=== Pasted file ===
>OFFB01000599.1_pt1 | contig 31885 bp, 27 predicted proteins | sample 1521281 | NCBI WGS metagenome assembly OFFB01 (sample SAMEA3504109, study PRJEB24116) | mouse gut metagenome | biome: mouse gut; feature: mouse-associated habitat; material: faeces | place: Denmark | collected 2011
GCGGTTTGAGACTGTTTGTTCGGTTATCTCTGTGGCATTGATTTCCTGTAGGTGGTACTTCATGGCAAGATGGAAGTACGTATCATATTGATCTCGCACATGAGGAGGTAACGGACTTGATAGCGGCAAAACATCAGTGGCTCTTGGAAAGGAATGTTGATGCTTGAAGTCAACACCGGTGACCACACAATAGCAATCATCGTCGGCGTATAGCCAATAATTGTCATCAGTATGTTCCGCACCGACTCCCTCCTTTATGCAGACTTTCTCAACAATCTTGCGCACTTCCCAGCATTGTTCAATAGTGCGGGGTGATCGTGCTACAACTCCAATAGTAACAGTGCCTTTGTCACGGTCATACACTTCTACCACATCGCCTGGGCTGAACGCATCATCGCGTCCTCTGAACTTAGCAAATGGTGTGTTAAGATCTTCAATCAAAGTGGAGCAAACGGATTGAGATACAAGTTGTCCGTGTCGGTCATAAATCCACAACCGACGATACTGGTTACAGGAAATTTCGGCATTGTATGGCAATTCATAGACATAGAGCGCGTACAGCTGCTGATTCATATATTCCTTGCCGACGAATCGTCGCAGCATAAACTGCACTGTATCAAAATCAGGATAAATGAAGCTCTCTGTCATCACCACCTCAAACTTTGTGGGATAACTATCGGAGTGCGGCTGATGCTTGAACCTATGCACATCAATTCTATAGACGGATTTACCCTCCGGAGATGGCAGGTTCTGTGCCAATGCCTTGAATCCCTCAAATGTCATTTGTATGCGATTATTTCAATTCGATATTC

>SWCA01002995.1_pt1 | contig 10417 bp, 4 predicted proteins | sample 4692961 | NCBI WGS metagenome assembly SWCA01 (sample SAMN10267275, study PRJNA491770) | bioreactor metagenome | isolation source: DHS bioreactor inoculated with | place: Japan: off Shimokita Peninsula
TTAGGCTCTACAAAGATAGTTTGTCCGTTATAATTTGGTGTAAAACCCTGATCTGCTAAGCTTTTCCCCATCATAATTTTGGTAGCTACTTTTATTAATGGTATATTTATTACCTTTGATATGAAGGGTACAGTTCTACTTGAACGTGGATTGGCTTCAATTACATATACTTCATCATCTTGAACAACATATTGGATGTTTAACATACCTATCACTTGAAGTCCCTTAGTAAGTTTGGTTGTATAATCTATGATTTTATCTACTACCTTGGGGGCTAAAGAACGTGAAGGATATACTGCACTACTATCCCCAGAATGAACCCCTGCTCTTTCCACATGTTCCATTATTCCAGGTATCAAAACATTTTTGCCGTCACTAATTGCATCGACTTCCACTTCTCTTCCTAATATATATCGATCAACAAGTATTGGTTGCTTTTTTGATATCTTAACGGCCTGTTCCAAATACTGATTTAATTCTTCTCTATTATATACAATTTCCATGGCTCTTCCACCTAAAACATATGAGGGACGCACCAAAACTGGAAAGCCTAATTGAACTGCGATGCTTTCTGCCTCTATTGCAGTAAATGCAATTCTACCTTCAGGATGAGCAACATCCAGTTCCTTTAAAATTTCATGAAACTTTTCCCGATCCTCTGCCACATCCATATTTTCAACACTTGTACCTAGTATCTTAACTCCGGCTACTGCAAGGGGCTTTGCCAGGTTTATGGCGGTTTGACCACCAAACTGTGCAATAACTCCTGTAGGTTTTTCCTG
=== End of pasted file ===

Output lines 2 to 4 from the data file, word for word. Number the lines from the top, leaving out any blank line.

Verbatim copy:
GCGGTTTGAGACTGTTTGTTCGGTTATCTCTGTGGCATTGATTTCCTGTAGGTGGTACTTCATGGCAAGATGGAAGTACGTATCATATTGATCTCGCACATGAGGAGGTAACGGACTTGATAGCGGCAAAACATCAGTGGCTCTTGGAAAGGAATGTTGATGCTTGAAGTCAACACCGGTGACCACACAATAGCAATCATCGTCGGCGTATAGCCAATAATTGTCATCAGTATGTTCCGCACCGACTCCCTCCTTTATGCAGACTTTCTCAACAATCTTGCGCACTTCCCAGCATTGTTCAATAGTGCGGGGTGATCGTGCTACAACTCCAATAGTAACAGTGCCTTTGTCACGGTCATACACTTCTACCACATCGCCTGGGCTGAACGCATCATCGCGTCCTCTGAACTTAGCAAATGGTGTGTTAAGATCTTCAATCAAAGTGGAGCAAACGGATTGAGATACAAGTTGTCCGTGTCGGTCATAAATCCACAACCGACGATACTGGTTACAGGAAATTTCGGCATTGTATGGCAATTCATAGACATAGAGCGCGTACAGCTGCTGATTCATATATTCCTTGCCGACGAATCGTCGCAGCATAAACTGCACTGTATCAAAATCAGGATAAATGAAGCTCTCTGTCATCACCACCTCAAACTTTGTGGGATAACTATCGGAGTGCGGCTGATGCTTGAACCTATGCACATCAATTCTATAGACGGATTTACCCTCCGGAGATGGCAGGTTCTGTGCCAATGCCTTGAATCCCTCAAATGTCATTTGTATGCGATTATTTCAATTCGATATTC

>SWCA01002995.1_pt1 | contig 10417 bp, 4 predicted proteins | sample 4692961 | NCBI WGS metagenome assembly SWCA01 (sample SAMN10267275, study PRJNA491770) | bioreactor metagenome | isolation source: DHS bioreactor inoculated with | place: Japan: off Shimokita Peninsula
TTAGGCTCTACAAAGATAGTTTGTCCGTTATAATTTGGTGTAAAACCCTGATCTGCTAAGCTTTTCCCCATCATAATTTTGGTAGCTACTTTTATTAATGGTATATTTATTACCTTTGATATGAAGGGTACAGTTCTACTTGAACGTGGATTGGCTTCAATTACATATACTTCATCATCTTGAACAACATATTGGATGTTTAACATACCTATCACTTGAAGTCCCTTAGTAAGTTTGGTTGTATAATCTATGATTTTATCTACTACCTTGGGGGCTAAAGAACGTGAAGGATATACTGCACTACTATCCCCAGAATGAACCCCTGCTCTTTCCACATGTTCCATTATTCCAGGTATCAAAACATTTTTGCCGTCACTAATTGCATCGACTTCCACTTCTCTTCCTAATATATATCGATCAACAAGTATTGGTTGCTTTTTTGATATCTTAACGGCCTGTTCCAAATACTGATTTAATTCTTCTCTATTATATACAATTTCCATGGCTCTTCCACCTAAAACATATGAGGGACGCACCAAAACTGGAAAGCCTAATTGAACTGCGATGCTTTCTGCCTCTATTGCAGTAAATGCAATTCTACCTTCAGGATGAGCAACATCCAGTTCCTTTAAAATTTCATGAAACTTTTCCCGATCCTCTGCCACATCCATATTTTCAACACTTGTACCTAGTATCTTAACTCCGGCTACTGCAAGGGGCTTTGCCAGGTTTATGGCGGTTTGACCACCAAACTGTGCAATAACTCCTGTAGGTTTTTCCTG